Jenny Goodspeed’s timbre and coos had a slight operatic flavor on her own song, “S-Curve Roads.” That quality fit well among a lush chorus and plucky guitar work. Uptempo, one felt like one was driving toward the home with an s-curve roads. After that speedy delight, the ladies closed out their first set with James Taylor’s “The Lonesome Road.” Its three part vocal harmony a cappella was perfectly high, sweet, and tender, a smooth ride out that promised more in the second set.
The Boxcar Lilies really meant business during their second set. They opened it with the gloriously spiritual vibe of “Sisters Of A Different Skin.” Its tribal groove and chant like vocals rose up in dynamics, tone, and tension as the colorful, multi-dimensional lyrical theme uplifted the audience. It fit the mood in the room perfectly as many present had been involved with a certain march that took place in Boston and around the world only a few hours earlier.
The title track to the Boxcar Lilies latest EP, “Knockout Rose” found Jenny Goodspeed singing lead vocal with an acoustic guitar back up in a way that kept it gritty. Pretty voices and well accented guitar notes, contrasting brilliantly, highlighting the sweet intricacies of both. “Good Fortune,” from the Lilies’ Sugar Shack EP, was a story of struggle, waiting tables, waiting for a good turn. But, underneath, it’s also a story of hope, from someone who has to keep reminding herself that something better is on its way. Jenny Goodspeed’s mid-register vocal fit this slightly honky tonk flavored piece like a glove as backing coos completed the picture of struggle versus hope.
Cattaneo served up her own “How A Cowboy Says Goodbye” with an easeful motion that felt like a summer’s day in another part of the country. The lap steel guitar returned to chirp its own purty notes, and its breezy pace loaded this breezy piece with plenty of forlorn emotion. Oh, and lets not forget to mention how Cattaneo’s considerate vocal phrasing over the guitar filled the tune with lonesome heart and soul.
Brief, speedy mandolin notes kept “Rain And Snow” rushing along like an urgent situation that one eagerly tries to escape. Old and traditional in feeling and presentation, it displayed how folk idioms and forms could inspired by the very elements mankind lives with every year. It was uncanny how the Lilies increased the intensity with just a slight up tick in dynamics within their lush harmonies.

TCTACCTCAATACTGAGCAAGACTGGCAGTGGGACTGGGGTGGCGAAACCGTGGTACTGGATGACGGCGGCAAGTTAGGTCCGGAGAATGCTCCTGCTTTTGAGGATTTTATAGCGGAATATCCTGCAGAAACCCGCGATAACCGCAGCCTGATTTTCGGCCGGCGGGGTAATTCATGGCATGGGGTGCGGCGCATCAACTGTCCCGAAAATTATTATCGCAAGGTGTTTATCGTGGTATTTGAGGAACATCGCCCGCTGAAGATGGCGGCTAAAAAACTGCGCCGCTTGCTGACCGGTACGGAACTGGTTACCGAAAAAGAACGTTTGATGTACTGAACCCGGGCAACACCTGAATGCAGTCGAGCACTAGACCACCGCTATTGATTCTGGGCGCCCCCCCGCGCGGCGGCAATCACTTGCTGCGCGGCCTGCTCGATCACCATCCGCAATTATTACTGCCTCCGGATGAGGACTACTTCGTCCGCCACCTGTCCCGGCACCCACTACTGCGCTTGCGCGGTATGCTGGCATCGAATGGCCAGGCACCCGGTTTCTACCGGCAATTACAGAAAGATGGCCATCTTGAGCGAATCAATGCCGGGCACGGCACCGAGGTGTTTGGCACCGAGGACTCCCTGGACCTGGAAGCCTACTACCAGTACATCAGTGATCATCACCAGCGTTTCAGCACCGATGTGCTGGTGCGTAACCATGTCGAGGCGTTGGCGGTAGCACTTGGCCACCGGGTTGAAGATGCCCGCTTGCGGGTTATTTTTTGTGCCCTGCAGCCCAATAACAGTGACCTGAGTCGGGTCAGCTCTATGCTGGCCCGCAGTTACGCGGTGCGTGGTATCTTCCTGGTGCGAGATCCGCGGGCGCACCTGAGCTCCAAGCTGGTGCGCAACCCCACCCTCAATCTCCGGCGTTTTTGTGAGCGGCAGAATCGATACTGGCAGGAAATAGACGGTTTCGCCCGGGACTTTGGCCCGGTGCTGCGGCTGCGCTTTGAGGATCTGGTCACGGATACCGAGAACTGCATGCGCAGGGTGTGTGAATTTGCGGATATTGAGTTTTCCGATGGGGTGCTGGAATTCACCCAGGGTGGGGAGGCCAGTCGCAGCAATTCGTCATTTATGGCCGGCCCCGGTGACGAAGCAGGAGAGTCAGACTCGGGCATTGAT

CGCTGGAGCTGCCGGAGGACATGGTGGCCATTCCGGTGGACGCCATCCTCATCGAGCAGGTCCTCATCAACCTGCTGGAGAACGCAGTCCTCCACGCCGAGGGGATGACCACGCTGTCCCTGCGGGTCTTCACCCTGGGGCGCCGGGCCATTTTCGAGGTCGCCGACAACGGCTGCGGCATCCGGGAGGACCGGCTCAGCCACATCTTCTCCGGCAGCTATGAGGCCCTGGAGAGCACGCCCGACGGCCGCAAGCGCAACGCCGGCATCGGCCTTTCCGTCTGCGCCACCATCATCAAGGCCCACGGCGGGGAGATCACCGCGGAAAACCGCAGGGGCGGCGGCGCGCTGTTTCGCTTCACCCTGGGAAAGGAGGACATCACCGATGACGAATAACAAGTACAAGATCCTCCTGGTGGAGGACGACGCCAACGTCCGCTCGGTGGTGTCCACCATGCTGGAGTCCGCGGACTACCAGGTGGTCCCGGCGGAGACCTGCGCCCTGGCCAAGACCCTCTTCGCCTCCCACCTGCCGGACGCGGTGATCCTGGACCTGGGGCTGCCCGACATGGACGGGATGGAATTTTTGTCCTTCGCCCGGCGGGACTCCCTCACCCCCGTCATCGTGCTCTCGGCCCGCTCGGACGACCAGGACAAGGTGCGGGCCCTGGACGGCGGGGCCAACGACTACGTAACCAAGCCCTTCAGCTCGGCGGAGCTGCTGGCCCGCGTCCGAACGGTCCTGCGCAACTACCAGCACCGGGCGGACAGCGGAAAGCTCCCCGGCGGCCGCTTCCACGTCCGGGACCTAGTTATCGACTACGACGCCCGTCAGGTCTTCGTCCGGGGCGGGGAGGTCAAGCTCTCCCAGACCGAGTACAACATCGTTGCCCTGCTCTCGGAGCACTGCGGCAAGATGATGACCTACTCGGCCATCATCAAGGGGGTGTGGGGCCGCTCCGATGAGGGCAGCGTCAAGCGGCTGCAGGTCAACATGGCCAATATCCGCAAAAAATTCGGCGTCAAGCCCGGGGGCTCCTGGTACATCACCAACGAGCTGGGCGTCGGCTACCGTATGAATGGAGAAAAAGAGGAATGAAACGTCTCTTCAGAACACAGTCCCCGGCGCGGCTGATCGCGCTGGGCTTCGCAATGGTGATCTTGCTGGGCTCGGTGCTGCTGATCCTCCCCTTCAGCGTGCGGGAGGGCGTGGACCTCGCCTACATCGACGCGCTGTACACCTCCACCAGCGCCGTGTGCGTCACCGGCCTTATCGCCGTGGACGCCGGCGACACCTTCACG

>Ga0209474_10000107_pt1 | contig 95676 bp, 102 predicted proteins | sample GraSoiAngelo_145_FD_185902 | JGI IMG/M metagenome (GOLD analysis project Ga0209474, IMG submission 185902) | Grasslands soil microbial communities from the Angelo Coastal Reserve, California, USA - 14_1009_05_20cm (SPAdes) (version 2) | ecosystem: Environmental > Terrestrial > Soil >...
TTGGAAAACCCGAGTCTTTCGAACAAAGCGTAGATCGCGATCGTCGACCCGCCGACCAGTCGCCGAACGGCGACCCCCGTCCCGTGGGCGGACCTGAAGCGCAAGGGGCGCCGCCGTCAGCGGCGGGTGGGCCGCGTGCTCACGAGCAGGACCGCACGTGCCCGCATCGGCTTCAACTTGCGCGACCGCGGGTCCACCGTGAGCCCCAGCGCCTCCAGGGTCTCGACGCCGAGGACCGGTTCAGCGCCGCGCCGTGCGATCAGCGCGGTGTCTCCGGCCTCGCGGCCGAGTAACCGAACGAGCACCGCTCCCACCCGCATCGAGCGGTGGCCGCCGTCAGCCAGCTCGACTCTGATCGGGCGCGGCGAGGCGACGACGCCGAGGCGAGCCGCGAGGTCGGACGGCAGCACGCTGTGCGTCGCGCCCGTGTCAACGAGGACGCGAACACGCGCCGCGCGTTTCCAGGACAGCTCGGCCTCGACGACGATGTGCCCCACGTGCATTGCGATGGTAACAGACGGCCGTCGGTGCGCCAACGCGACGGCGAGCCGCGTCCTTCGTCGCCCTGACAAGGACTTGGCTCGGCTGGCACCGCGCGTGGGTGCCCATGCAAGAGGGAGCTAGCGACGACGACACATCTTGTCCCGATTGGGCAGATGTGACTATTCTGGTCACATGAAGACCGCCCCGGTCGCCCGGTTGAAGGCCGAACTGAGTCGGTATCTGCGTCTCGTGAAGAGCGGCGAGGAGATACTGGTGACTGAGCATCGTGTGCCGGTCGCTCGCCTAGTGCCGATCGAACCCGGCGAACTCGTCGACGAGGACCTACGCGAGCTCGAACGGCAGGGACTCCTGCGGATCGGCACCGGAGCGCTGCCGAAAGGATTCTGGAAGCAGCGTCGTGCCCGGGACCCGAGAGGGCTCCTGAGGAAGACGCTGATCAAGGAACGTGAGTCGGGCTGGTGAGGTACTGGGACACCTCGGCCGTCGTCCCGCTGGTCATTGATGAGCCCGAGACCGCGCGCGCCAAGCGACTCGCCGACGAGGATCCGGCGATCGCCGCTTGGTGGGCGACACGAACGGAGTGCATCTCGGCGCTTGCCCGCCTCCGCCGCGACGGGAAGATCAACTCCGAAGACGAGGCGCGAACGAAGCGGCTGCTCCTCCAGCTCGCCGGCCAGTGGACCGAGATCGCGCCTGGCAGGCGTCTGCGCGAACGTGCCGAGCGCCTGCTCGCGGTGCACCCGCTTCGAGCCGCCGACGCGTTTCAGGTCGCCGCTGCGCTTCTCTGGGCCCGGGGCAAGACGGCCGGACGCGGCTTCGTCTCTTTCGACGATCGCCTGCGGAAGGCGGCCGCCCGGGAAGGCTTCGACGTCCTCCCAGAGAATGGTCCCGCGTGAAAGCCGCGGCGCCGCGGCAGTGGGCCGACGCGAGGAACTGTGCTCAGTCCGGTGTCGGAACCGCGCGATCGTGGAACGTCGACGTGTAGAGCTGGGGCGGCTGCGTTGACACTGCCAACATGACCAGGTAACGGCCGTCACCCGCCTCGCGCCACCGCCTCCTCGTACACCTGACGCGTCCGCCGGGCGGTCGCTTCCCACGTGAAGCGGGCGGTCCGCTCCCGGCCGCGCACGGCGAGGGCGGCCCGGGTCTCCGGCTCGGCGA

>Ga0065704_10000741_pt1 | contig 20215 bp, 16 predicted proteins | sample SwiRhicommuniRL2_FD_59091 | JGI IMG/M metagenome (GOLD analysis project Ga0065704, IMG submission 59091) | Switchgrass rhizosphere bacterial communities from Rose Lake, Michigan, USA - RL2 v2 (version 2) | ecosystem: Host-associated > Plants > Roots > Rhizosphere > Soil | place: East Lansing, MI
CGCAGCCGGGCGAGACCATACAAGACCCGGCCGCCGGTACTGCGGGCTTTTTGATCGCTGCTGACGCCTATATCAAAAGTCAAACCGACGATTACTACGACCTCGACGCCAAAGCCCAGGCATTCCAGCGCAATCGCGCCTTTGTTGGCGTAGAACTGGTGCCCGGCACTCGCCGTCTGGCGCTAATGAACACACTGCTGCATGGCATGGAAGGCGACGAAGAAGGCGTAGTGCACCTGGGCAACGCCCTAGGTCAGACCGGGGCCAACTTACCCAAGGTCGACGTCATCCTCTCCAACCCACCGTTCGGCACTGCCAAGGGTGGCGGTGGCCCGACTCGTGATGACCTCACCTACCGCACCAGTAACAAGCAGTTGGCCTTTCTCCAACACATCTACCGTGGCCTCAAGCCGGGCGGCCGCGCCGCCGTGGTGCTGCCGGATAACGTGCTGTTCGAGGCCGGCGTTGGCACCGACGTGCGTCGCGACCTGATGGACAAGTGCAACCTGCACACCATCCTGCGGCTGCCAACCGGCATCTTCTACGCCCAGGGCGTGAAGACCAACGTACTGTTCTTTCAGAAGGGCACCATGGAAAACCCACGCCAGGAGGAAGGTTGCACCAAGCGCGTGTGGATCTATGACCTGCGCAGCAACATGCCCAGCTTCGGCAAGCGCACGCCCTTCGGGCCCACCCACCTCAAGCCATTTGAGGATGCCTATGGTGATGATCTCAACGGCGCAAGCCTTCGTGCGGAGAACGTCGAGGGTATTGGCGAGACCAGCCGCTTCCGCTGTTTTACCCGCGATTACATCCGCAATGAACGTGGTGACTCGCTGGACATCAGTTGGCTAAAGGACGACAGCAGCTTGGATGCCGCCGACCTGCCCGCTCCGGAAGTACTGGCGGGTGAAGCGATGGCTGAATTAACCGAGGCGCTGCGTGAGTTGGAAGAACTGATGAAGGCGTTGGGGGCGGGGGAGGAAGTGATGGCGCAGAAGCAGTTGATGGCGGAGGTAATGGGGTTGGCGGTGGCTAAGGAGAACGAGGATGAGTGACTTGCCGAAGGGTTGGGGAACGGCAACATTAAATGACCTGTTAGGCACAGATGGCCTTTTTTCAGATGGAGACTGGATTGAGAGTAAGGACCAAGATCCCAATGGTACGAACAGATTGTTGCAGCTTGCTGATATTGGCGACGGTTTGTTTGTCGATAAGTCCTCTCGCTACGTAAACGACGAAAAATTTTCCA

Changing moods a bit, “Wild Irish “Moon” featured lilting melodies with sweet vocals wafting over them. “If Wishes Were Horses” was graced by a hoofing sensation in its meter as the Lilies’ voices dovetailed around it. Next up, Cattaneo’s “Worth The Whiskey” benefited greatly by a knobby bass line, lap steel, and washboard, getting a honky tonk flavor within this pared down arrangement.
The Boxcar Lilies closed out their second set with a Fred Eaglesmith song, “Freight Train.” Stephanie Marshall finessed the twisty lyrics that moved as swiftly as the nimbly picked notes which cruised through the meter. Needless to say, the Lilies were called back by an enthusiastic audience for an encore, performing “My Love Walks By My Side,” a lonesome song rendered three dimensionally lonely by the emotive qualities of the three part harmonies and the tender lead vocal from Stephanie Marshall.
It’s hard to sum up what made last Saturday evening’s show at the Chevalier Theatre so successful. Boxcar Lilies have got multi parts going on at once, and it’s hard to pick which delicious voicing to like best. They are well rounded players and singers and they milked every nuance of their songs and arrangements to fully advance each piece and they presented each nugget to their audience as a special gift.